A "Twitter" is a webpage on, like say for example That's one Twitter. Two twitters would be and (who is Wil Wheaton by the way). Two examples of Tweeters or Tweeple would be me and Wil Wheaton, because we both use Twitter and have Twitter accounts but aside from that we don't have a lot in common. I read his Tweets on occasion and I doubt he's ever read mine.

Another error Oprah made was not referring directly to the person or persons to whom she meant to convey her message. Now in this case, she can get away with it, because essentially she's talking to anyone who knows that she's taken this historic leap as a rich and famous person and placed her personage upon the ambivalence that is Twitter; because itself is, as I said before, ambivalent. This error she made in her first Tweet does not become evident until her second and third Tweets.

Oprah's second Tweet was entered thusly: "
hi jimmy order a reuben for me." Notice how quickly she's adapting by switching from upper case to lower case. Good for her! However, she is asking someone named Jimmy to order her a Reuben. This only works if 1) The Jimmy she is referring to is looking directly at her Tweets right now, and 2) he's within driving distance or has some way to remotely order a reuben sandwich and have it delivered to her door. Chances are this Jimmy she's referring to is like a producer or intern or someone under her employ, in which case shouting at him across the room asking for a reuben might have been more appropriate than if she sent a Tweet to the void anticipating he'd telepathically know she sent it.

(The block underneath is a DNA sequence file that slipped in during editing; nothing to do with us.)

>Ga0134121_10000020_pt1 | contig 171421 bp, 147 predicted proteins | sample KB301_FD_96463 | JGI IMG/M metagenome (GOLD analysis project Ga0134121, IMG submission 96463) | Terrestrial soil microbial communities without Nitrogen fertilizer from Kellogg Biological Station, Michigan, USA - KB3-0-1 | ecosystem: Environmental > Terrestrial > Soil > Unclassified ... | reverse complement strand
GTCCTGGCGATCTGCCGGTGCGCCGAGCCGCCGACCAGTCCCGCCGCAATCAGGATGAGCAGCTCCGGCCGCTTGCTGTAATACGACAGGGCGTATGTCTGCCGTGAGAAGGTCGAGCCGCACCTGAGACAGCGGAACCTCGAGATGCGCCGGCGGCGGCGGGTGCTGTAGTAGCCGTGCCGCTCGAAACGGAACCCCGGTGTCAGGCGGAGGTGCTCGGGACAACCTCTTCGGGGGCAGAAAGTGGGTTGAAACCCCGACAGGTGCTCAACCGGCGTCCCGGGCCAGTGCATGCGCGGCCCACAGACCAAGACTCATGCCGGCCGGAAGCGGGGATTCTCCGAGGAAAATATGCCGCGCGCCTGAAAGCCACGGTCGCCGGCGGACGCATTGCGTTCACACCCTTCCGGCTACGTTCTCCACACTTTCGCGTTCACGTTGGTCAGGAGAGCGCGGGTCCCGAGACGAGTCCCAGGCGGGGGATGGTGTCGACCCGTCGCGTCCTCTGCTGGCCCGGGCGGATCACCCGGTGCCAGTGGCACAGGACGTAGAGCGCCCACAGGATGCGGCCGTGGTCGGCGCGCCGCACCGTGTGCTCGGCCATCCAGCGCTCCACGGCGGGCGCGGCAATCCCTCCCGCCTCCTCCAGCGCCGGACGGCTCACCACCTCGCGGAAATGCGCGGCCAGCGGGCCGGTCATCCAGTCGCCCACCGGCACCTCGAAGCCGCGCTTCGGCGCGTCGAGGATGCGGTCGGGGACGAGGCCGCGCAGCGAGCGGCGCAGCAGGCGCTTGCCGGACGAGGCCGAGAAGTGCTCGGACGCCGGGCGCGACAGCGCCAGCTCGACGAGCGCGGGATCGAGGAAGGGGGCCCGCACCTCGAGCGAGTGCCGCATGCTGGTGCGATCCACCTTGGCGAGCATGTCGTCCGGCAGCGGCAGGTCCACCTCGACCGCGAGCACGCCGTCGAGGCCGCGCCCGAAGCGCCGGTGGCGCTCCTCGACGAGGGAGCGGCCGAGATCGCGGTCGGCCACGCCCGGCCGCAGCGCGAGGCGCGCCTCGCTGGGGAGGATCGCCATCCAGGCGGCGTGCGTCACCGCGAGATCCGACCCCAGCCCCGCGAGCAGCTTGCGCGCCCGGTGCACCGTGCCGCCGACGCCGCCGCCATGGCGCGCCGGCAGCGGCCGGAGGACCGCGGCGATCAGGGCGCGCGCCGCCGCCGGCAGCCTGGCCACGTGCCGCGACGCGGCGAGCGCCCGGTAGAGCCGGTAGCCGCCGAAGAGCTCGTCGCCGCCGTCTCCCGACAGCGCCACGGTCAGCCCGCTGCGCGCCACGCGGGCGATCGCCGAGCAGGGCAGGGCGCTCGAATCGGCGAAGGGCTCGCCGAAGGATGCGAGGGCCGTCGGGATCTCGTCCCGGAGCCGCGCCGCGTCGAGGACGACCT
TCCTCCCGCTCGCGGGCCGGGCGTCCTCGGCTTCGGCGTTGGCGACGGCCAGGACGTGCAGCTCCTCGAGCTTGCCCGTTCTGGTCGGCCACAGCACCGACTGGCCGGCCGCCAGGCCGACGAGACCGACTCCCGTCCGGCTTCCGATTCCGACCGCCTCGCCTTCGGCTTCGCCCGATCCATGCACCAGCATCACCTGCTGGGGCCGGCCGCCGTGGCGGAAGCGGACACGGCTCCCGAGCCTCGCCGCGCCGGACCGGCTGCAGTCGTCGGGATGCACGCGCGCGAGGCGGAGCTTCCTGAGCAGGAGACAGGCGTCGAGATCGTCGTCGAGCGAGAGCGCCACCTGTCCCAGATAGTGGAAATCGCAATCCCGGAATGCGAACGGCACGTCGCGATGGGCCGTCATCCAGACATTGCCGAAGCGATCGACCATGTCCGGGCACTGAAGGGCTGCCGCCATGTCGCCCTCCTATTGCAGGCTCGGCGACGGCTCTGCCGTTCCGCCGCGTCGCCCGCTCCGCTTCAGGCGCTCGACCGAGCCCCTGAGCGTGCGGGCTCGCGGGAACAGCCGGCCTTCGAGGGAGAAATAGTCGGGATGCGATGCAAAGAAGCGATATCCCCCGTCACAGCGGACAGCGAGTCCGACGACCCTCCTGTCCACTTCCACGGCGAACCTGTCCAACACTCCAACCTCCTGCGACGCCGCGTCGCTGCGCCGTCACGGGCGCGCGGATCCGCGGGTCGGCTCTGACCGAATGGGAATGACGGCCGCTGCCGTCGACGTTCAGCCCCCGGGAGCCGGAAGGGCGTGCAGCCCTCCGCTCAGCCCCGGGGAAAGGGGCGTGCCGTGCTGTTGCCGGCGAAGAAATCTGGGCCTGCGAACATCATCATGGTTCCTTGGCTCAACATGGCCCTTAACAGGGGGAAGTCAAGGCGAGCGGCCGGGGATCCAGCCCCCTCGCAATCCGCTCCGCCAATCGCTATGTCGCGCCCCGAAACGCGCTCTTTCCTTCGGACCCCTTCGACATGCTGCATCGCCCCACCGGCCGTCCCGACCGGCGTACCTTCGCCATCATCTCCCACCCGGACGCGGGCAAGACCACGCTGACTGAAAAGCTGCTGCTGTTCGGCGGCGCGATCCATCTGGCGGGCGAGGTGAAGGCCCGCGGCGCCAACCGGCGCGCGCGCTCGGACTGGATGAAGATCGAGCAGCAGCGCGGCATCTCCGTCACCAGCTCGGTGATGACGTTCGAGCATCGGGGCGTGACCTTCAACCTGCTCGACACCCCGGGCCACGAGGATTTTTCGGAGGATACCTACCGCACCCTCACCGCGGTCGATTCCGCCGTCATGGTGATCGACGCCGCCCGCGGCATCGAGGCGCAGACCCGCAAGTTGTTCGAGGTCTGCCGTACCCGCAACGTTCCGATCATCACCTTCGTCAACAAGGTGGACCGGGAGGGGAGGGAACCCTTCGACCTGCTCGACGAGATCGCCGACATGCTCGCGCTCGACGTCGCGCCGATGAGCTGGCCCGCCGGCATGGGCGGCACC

A better way of producing that Tweet might have been "hi @jimmy order a reuben for me." but this would only work if @jimmy were actually and it's not. That Tweeter is Jimmy Naylor, a self-described "skinny" photographer living in London England who has better things to do with his time than go get Oprah Winfrey reuben sandwiches.

So, clearly, Oprah is shouting out into the Twitter void for purposes of the camera and the novely of it, but her actions reveal the truth; she has no intention of ever listening back. Nor does Ashton Kutcher. He has a million followers maybe, and hopefully he'll stay true to his promise and a lot of kids who could die from malaria in the future will now be saved thanks to the attention he's bringing to a serious problem in the third world. That's all well and good. Their hearts are in the right place.

However, they prove in their actions that Twitter is not a two way street. It's a void. You have to invest the time and resources to make it a two way street, and no one has the time or resources to invest in building a million two way streets in that virtual void. You can opt to shout at Oprah and Ashton all you want via new technologies. Please just don't lose sleep over the fact you won't get any shouts back, because they're not listening. Please don't take that personally. Not that I have any personal experience in this arena, but based on my research, I can say with confidence, being rich and famous is a full time job. Just ask Wil Wheaton. ...No wait. Don't. He doesn't promise to Tweet you back either.